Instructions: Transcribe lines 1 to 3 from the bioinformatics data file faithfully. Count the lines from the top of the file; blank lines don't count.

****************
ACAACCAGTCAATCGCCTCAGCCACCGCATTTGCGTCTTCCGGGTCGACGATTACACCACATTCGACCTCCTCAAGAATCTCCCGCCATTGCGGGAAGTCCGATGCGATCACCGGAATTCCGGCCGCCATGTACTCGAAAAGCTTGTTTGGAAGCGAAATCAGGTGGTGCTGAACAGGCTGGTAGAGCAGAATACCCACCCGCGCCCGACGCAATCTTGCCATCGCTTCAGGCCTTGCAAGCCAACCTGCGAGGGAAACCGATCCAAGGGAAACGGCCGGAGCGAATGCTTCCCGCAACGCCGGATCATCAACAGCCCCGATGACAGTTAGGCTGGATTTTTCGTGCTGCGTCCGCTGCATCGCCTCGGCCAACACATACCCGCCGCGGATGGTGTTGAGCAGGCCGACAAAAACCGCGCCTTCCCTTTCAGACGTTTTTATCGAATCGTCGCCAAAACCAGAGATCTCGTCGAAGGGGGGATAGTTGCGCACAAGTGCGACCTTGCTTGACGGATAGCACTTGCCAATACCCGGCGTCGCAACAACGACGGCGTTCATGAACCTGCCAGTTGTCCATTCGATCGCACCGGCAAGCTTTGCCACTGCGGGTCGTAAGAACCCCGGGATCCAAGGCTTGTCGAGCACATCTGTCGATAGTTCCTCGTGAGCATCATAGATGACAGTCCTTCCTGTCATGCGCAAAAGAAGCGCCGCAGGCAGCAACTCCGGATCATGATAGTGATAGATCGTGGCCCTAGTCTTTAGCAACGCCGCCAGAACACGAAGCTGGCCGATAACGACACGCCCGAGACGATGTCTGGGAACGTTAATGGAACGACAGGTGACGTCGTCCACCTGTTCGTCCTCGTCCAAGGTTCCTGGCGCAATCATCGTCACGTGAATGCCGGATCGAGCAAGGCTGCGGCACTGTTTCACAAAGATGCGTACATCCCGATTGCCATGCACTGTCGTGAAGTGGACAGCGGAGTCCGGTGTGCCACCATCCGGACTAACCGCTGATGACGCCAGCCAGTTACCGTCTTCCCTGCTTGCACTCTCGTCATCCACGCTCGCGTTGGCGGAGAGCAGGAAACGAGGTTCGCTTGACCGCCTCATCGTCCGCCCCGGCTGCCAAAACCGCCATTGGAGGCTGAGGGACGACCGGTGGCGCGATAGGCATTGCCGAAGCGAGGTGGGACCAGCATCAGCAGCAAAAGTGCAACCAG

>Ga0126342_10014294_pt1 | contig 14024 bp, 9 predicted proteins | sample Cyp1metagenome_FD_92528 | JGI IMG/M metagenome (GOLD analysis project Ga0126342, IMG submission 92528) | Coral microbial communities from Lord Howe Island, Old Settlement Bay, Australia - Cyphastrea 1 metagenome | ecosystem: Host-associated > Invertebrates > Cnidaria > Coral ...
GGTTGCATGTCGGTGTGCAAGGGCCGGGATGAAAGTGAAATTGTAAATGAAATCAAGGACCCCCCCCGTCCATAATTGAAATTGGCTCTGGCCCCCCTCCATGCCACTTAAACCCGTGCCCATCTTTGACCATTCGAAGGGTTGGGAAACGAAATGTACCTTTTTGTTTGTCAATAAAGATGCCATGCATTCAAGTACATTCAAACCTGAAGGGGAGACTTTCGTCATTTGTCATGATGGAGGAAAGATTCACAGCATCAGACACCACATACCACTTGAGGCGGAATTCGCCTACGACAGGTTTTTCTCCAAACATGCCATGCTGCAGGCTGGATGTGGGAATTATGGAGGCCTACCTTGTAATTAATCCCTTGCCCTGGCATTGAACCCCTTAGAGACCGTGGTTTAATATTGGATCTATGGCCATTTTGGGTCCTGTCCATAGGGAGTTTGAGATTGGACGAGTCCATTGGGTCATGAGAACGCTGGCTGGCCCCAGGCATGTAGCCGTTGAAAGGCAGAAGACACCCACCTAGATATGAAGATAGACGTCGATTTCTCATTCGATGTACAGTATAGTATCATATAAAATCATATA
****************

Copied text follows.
ACAACCAGTCAATCGCCTCAGCCACCGCATTTGCGTCTTCCGGGTCGACGATTACACCACATTCGACCTCCTCAAGAATCTCCCGCCATTGCGGGAAGTCCGATGCGATCACCGGAATTCCGGCCGCCATGTACTCGAAAAGCTTGTTTGGAAGCGAAATCAGGTGGTGCTGAACAGGCTGGTAGAGCAGAATACCCACCCGCGCCCGACGCAATCTTGCCATCGCTTCAGGCCTTGCAAGCCAACCTGCGAGGGAAACCGATCCAAGGGAAACGGCCGGAGCGAATGCTTCCCGCAACGCCGGATCATCAACAGCCCCGATGACAGTTAGGCTGGATTTTTCGTGCTGCGTCCGCTGCATCGCCTCGGCCAACACATACCCGCCGCGGATGGTGTTGAGCAGGCCGACAAAAACCGCGCCTTCCCTTTCAGACGTTTTTATCGAATCGTCGCCAAAACCAGAGATCTCGTCGAAGGGGGGATAGTTGCGCACAAGTGCGACCTTGCTTGACGGATAGCACTTGCCAATACCCGGCGTCGCAACAACGACGGCGTTCATGAACCTGCCAGTTGTCCATTCGATCGCACCGGCAAGCTTTGCCACTGCGGGTCGTAAGAACCCCGGGATCCAAGGCTTGTCGAGCACATCTGTCGATAGTTCCTCGTGAGCATCATAGATGACAGTCCTTCCTGTCATGCGCAAAAGAAGCGCCGCAGGCAGCAACTCCGGATCATGATAGTGATAGATCGTGGCCCTAGTCTTTAGCAACGCCGCCAGAACACGAAGCTGGCCGATAACGACACGCCCGAGACGATGTCTGGGAACGTTAATGGAACGACAGGTGACGTCGTCCACCTGTTCGTCCTCGTCCAAGGTTCCTGGCGCAATCATCGTCACGTGAATGCCGGATCGAGCAAGGCTGCGGCACTGTTTCACAAAGATGCGTACATCCCGATTGCCATGCACTGTCGTGAAGTGGACAGCGGAGTCCGGTGTGCCACCATCCGGACTAACCGCTGATGACGCCAGCCAGTTACCGTCTTCCCTGCTTGCACTCTCGTCATCCACGCTCGCGTTGGCGGAGAGCAGGAAACGAGGTTCGCTTGACCGCCTCATCGTCCGCCCCGGCTGCCAAAACCGCCATTGGAGGCTGAGGGACGACCGGTGGCGCGATAGGCATTGCCGAAGCGAGGTGGGACCAGCATCAGCAGCAAAAGTGCAACCAG

>Ga0126342_10014294_pt1 | contig 14024 bp, 9 predicted proteins | sample Cyp1metagenome_FD_92528 | JGI IMG/M metagenome (GOLD analysis project Ga0126342, IMG submission 92528) | Coral microbial communities from Lord Howe Island, Old Settlement Bay, Australia - Cyphastrea 1 metagenome | ecosystem: Host-associated > Invertebrates > Cnidaria > Coral ...
GGTTGCATGTCGGTGTGCAAGGGCCGGGATGAAAGTGAAATTGTAAATGAAATCAAGGACCCCCCCCGTCCATAATTGAAATTGGCTCTGGCCCCCCTCCATGCCACTTAAACCCGTGCCCATCTTTGACCATTCGAAGGGTTGGGAAACGAAATGTACCTTTTTGTTTGTCAATAAAGATGCCATGCATTCAAGTACATTCAAACCTGAAGGGGAGACTTTCGTCATTTGTCATGATGGAGGAAAGATTCACAGCATCAGACACCACATACCACTTGAGGCGGAATTCGCCTACGACAGGTTTTTCTCCAAACATGCCATGCTGCAGGCTGGATGTGGGAATTATGGAGGCCTACCTTGTAATTAATCCCTTGCCCTGGCATTGAACCCCTTAGAGACCGTGGTTTAATATTGGATCTATGGCCATTTTGGGTCCTGTCCATAGGGAGTTTGAGATTGGACGAGTCCATTGGGTCATGAGAACGCTGGCTGGCCCCAGGCATGTAGCCGTTGAAAGGCAGAAGACACCCACCTAGATATGAAGATAGACGTCGATTTCTCATTCGATGTACAGTATAGTATCATATAAAATCATATA